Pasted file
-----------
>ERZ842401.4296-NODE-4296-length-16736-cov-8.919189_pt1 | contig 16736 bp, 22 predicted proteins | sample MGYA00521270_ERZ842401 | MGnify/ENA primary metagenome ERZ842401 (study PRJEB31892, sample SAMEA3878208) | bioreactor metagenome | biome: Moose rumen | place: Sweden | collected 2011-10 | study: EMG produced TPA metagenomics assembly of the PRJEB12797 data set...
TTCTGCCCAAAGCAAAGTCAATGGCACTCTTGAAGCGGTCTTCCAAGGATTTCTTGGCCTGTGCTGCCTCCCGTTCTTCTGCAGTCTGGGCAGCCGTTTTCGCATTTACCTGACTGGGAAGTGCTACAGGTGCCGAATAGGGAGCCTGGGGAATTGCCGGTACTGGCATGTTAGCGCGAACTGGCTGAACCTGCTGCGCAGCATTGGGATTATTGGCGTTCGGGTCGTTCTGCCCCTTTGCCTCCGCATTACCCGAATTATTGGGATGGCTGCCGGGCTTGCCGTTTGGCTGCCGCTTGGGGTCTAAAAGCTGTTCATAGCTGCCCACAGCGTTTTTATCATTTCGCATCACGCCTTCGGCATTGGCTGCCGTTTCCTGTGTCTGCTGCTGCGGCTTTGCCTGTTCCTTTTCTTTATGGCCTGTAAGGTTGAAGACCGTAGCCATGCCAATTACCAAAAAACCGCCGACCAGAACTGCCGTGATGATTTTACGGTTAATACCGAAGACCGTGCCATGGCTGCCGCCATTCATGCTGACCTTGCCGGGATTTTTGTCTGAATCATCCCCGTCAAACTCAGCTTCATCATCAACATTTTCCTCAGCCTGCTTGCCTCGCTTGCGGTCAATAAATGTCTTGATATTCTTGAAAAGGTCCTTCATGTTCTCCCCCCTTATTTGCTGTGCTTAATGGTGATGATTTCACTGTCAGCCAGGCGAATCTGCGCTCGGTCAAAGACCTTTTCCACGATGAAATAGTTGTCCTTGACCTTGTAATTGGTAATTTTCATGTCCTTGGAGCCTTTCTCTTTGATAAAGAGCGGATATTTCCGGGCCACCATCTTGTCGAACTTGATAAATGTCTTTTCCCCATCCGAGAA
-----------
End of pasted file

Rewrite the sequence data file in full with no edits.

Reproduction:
>ERZ842401.4296-NODE-4296-length-16736-cov-8.919189_pt1 | contig 16736 bp, 22 predicted proteins | sample MGYA00521270_ERZ842401 | MGnify/ENA primary metagenome ERZ842401 (study PRJEB31892, sample SAMEA3878208) | bioreactor metagenome | biome: Moose rumen | place: Sweden | collected 2011-10 | study: EMG produced TPA metagenomics assembly of the PRJEB12797 data set...
TTCTGCCCAAAGCAAAGTCAATGGCACTCTTGAAGCGGTCTTCCAAGGATTTCTTGGCCTGTGCTGCCTCCCGTTCTTCTGCAGTCTGGGCAGCCGTTTTCGCATTTACCTGACTGGGAAGTGCTACAGGTGCCGAATAGGGAGCCTGGGGAATTGCCGGTACTGGCATGTTAGCGCGAACTGGCTGAACCTGCTGCGCAGCATTGGGATTATTGGCGTTCGGGTCGTTCTGCCCCTTTGCCTCCGCATTACCCGAATTATTGGGATGGCTGCCGGGCTTGCCGTTTGGCTGCCGCTTGGGGTCTAAAAGCTGTTCATAGCTGCCCACAGCGTTTTTATCATTTCGCATCACGCCTTCGGCATTGGCTGCCGTTTCCTGTGTCTGCTGCTGCGGCTTTGCCTGTTCCTTTTCTTTATGGCCTGTAAGGTTGAAGACCGTAGCCATGCCAATTACCAAAAAACCGCCGACCAGAACTGCCGTGATGATTTTACGGTTAATACCGAAGACCGTGCCATGGCTGCCGCCATTCATGCTGACCTTGCCGGGATTTTTGTCTGAATCATCCCCGTCAAACTCAGCTTCATCATCAACATTTTCCTCAGCCTGCTTGCCTCGCTTGCGGTCAATAAATGTCTTGATATTCTTGAAAAGGTCCTTCATGTTCTCCCCCCTTATTTGCTGTGCTTAATGGTGATGATTTCACTGTCAGCCAGGCGAATCTGCGCTCGGTCAAAGACCTTTTCCACGATGAAATAGTTGTCCTTGACCTTGTAATTGGTAATTTTCATGTCCTTGGAGCCTTTCTCTTTGATAAAGAGCGGATATTTCCGGGCCACCATCTTGTCGAACTTGATAAATGTCTTTTCCCCATCCGAGAA